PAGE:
Egriffin 07:57, 1 July 2007 (UTC)

problem: "reducing squaring to multiplication"[edit]

first of all, shouldn't this be the other way around? by the definition at the top, what's being described is a reduction from multiplication to squaring, i.e. reducing any multiplication problem to a squaring problem (also given addition and subtraction), not the other way around. also, the reduction described requires that you be able to divide by 2, which isn't mentioned as one of the requirements, and is non-trivial (at best) to express using only addition and subtraction.

Benwing 21:41, 7 September 2006 (UTC)

Yes, the reduction is from multiplication to squaring. I'm not sure what the best way is to address the division by 2 thing - in many cases it doesn't matter, as having double the product is good enough - but for argument's sake I just added "division by 2" to the list of permitted operations. Deco 00:07, 8 September 2006 (UTC)

contradiction - usage of the term `hard'[edit]

What? Was this written by a third grader? Something being "hard" to solve is a wholly subjective phenomenon. Aside from that, the application of a new technology or idea to an old phenomenon or problem which simplifies it, does not imply that utilization of the new idea on a formerly complex problem creates a paradox, or that the new, simpler idea or technology is "hard." It simply means that the previous methodology rendering the previous action "hard" has been rendered invalid, as a sufficient new methodology has been created as to simplify the previous problem, and it becomes, an "easy" problem to solve via reduction.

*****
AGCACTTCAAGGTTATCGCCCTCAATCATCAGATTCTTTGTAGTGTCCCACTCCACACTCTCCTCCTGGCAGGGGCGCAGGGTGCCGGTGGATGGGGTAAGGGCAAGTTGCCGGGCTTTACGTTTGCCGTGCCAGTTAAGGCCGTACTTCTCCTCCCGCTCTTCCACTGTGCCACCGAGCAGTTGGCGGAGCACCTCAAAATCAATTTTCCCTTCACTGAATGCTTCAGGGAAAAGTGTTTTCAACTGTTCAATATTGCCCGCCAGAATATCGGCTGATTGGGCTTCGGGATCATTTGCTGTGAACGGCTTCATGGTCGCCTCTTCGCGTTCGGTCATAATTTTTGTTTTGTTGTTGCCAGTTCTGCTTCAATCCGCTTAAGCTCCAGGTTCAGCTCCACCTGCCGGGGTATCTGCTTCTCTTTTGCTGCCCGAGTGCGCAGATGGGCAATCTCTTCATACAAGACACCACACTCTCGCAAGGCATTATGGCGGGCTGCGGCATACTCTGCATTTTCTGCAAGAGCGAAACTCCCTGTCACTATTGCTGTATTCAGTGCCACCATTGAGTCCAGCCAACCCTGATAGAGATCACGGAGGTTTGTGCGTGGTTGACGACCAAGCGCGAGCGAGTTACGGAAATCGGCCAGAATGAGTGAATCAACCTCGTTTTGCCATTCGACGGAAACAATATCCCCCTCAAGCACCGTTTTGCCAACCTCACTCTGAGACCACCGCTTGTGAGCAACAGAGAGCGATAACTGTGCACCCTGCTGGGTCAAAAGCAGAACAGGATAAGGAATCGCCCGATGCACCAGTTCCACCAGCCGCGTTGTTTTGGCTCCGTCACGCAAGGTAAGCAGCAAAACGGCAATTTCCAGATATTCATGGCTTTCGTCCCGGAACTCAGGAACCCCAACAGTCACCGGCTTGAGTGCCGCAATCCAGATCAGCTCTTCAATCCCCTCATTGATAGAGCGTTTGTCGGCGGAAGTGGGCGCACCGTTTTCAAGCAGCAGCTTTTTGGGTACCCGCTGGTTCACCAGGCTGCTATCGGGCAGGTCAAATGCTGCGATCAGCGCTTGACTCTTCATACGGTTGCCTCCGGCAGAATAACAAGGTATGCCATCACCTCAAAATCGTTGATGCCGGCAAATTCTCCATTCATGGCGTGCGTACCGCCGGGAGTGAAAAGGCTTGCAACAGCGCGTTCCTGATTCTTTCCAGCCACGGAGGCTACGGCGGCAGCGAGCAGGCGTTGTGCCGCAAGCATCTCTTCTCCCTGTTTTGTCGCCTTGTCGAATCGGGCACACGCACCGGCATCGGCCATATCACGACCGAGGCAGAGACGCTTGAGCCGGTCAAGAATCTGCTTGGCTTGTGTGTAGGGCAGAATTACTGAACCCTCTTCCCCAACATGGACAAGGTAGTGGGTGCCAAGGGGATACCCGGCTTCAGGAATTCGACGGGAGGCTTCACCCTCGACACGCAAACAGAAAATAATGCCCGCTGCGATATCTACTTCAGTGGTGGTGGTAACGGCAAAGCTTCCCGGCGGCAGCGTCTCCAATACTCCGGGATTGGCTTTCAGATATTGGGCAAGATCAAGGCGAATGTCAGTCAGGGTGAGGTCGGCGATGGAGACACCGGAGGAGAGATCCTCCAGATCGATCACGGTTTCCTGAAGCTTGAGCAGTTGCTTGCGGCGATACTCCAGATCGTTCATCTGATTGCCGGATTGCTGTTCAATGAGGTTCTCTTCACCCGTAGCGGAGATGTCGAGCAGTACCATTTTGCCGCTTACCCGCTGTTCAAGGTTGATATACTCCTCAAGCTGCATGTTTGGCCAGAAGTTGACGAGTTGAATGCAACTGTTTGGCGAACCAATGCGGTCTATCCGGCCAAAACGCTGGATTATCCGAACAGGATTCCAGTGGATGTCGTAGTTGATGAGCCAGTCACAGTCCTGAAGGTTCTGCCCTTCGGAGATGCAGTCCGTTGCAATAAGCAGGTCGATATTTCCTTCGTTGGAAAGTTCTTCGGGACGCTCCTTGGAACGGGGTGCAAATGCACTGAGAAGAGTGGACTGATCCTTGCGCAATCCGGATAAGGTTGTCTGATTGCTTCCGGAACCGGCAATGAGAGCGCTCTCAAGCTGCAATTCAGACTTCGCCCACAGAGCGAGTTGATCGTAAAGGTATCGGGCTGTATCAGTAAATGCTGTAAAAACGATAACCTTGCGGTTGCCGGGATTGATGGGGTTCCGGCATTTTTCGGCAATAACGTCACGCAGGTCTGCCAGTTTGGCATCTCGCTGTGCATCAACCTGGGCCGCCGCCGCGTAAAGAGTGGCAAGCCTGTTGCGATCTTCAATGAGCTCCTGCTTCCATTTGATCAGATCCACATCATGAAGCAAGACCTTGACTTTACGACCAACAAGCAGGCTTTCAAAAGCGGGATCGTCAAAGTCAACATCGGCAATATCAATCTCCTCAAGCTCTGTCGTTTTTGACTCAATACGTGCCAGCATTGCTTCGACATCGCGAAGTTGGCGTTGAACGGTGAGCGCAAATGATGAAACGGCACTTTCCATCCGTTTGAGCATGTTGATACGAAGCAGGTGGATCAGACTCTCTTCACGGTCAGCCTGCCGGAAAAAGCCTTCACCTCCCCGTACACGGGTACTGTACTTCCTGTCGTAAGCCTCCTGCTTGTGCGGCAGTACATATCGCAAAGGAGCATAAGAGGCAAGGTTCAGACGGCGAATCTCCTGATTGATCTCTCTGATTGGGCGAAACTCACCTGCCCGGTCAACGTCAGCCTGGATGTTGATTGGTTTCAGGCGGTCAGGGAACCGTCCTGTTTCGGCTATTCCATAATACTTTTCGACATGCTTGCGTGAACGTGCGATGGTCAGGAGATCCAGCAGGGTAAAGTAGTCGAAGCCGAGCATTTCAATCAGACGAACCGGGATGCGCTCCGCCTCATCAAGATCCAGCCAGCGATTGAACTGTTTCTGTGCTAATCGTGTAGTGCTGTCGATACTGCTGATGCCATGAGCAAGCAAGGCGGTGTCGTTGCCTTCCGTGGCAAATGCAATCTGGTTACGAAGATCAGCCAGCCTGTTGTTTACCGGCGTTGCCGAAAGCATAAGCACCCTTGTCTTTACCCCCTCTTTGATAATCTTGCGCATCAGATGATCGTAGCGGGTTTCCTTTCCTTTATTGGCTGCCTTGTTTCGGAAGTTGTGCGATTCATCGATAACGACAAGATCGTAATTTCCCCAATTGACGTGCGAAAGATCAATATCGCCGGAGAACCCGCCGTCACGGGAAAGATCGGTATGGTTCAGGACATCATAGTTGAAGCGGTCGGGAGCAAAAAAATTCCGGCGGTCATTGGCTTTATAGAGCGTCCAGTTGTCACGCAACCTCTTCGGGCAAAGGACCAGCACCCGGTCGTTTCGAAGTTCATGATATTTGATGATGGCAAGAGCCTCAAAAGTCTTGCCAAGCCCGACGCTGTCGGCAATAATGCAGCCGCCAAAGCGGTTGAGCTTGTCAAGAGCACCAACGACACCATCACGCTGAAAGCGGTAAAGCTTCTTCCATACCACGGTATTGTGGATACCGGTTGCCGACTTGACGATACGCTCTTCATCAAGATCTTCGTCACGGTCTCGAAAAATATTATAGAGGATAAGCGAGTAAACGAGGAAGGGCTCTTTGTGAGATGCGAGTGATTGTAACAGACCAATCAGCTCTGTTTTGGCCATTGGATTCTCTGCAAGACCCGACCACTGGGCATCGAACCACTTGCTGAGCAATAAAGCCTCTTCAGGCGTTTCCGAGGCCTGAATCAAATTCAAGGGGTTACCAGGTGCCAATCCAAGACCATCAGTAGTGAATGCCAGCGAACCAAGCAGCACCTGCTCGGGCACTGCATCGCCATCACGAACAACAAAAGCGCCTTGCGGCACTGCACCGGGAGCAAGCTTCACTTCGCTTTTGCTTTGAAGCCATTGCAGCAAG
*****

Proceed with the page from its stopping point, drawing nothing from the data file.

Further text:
wow. youre right. brilliant!!! ---- 17:23, 30 March 2007 (UTC)
The use of the word "hard" is pretty standard in the field and is used in a formal sense to describe problems such that every problem in a class reduces to them. Maybe you're not clear on the concept that "B is hard and there exists a reduction from A to B implies A is hard". Reductions are used both to show easiness and hardness of problems - there is no contradiction. If you think the discussion is too informal or verbose it could be made more formal. Dcoetzee 10:52, 2 April 2007 (UTC)
I agree, the use of ``hard" is appropriate here. If you do not agree then add a definition to explain what hard means in this context. Bah23 15:51, 27 April 2007 (UTC)
Dcoetzee, shouldn't your statement read "...a reduction from B to A..."? --Doradus (talk) 01:24, 10 October 2009 (UTC)

Image doesn't look like a vertex cover[edit]

Sorry if this is a dumb question, but the introductory diagram on the current version of the page contains an edge between two white vertices both labeled "B". This edge is not incident to a blue vertex, so I don't understand how the blue vertices form a vertex cover. --Doradus (talk) 01:20, 10 October 2009 (UTC)

Sloppy lede[edit]

"reduction is an algorithm for transforming one problem into another problem." - this is a many-one reduction. The Turing reduction is using the solution of one problem to solve another one. The latter can hardly be formally described as "transforming the problem". 22:29, 2 December 2015 (UTC)